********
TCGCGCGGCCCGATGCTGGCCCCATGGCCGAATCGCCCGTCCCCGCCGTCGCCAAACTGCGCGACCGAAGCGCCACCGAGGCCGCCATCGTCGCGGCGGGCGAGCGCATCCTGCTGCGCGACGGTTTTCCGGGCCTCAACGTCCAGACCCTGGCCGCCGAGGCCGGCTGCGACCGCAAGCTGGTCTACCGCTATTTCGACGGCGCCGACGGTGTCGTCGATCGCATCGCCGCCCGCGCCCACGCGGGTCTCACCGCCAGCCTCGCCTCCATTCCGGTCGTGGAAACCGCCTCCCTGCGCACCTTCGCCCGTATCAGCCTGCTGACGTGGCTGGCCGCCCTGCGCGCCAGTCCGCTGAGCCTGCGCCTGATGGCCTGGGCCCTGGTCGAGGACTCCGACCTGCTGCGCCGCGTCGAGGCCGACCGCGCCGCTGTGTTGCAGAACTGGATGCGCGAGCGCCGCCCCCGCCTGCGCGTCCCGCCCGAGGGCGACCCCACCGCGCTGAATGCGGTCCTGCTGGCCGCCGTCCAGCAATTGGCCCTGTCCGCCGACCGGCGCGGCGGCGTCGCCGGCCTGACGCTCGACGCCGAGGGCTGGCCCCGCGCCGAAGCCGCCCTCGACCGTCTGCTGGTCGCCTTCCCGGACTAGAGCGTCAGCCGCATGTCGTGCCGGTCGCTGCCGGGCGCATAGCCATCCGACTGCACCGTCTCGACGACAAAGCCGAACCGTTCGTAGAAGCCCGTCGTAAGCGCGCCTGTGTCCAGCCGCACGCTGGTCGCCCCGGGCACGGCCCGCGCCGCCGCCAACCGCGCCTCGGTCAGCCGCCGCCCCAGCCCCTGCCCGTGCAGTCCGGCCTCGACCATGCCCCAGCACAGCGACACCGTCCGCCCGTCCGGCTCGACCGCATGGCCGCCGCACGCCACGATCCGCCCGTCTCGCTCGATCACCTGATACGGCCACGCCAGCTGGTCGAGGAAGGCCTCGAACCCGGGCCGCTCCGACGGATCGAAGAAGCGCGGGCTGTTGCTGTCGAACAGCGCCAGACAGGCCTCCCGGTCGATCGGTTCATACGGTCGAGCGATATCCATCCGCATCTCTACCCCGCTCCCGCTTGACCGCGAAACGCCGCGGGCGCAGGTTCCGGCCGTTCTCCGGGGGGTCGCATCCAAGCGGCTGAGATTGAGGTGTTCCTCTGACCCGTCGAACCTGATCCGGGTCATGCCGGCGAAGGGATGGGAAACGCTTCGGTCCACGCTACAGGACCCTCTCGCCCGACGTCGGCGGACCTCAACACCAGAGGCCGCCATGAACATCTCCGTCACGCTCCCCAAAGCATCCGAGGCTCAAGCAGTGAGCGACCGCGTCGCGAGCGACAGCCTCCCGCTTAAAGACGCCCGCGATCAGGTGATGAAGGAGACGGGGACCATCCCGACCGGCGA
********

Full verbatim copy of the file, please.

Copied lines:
TCGCGCGGCCCGATGCTGGCCCCATGGCCGAATCGCCCGTCCCCGCCGTCGCCAAACTGCGCGACCGAAGCGCCACCGAGGCCGCCATCGTCGCGGCGGGCGAGCGCATCCTGCTGCGCGACGGTTTTCCGGGCCTCAACGTCCAGACCCTGGCCGCCGAGGCCGGCTGCGACCGCAAGCTGGTCTACCGCTATTTCGACGGCGCCGACGGTGTCGTCGATCGCATCGCCGCCCGCGCCCACGCGGGTCTCACCGCCAGCCTCGCCTCCATTCCGGTCGTGGAAACCGCCTCCCTGCGCACCTTCGCCCGTATCAGCCTGCTGACGTGGCTGGCCGCCCTGCGCGCCAGTCCGCTGAGCCTGCGCCTGATGGCCTGGGCCCTGGTCGAGGACTCCGACCTGCTGCGCCGCGTCGAGGCCGACCGCGCCGCTGTGTTGCAGAACTGGATGCGCGAGCGCCGCCCCCGCCTGCGCGTCCCGCCCGAGGGCGACCCCACCGCGCTGAATGCGGTCCTGCTGGCCGCCGTCCAGCAATTGGCCCTGTCCGCCGACCGGCGCGGCGGCGTCGCCGGCCTGACGCTCGACGCCGAGGGCTGGCCCCGCGCCGAAGCCGCCCTCGACCGTCTGCTGGTCGCCTTCCCGGACTAGAGCGTCAGCCGCATGTCGTGCCGGTCGCTGCCGGGCGCATAGCCATCCGACTGCACCGTCTCGACGACAAAGCCGAACCGTTCGTAGAAGCCCGTCGTAAGCGCGCCTGTGTCCAGCCGCACGCTGGTCGCCCCGGGCACGGCCCGCGCCGCCGCCAACCGCGCCTCGGTCAGCCGCCGCCCCAGCCCCTGCCCGTGCAGTCCGGCCTCGACCATGCCCCAGCACAGCGACACCGTCCGCCCGTCCGGCTCGACCGCATGGCCGCCGCACGCCACGATCCGCCCGTCTCGCTCGATCACCTGATACGGCCACGCCAGCTGGTCGAGGAAGGCCTCGAACCCGGGCCGCTCCGACGGATCGAAGAAGCGCGGGCTGTTGCTGTCGAACAGCGCCAGACAGGCCTCCCGGTCGATCGGTTCATACGGTCGAGCGATATCCATCCGCATCTCTACCCCGCTCCCGCTTGACCGCGAAACGCCGCGGGCGCAGGTTCCGGCCGTTCTCCGGGGGGTCGCATCCAAGCGGCTGAGATTGAGGTGTTCCTCTGACCCGTCGAACCTGATCCGGGTCATGCCGGCGAAGGGATGGGAAACGCTTCGGTCCACGCTACAGGACCCTCTCGCCCGACGTCGGCGGACCTCAACACCAGAGGCCGCCATGAACATCTCCGTCACGCTCCCCAAAGCATCCGAGGCTCAAGCAGTGAGCGACCGCGTCGCGAGCGACAGCCTCCCGCTTAAAGACGCCCGCGATCAGGTGATGAAGGAGACGGGGACCATCCCGACCGGCGA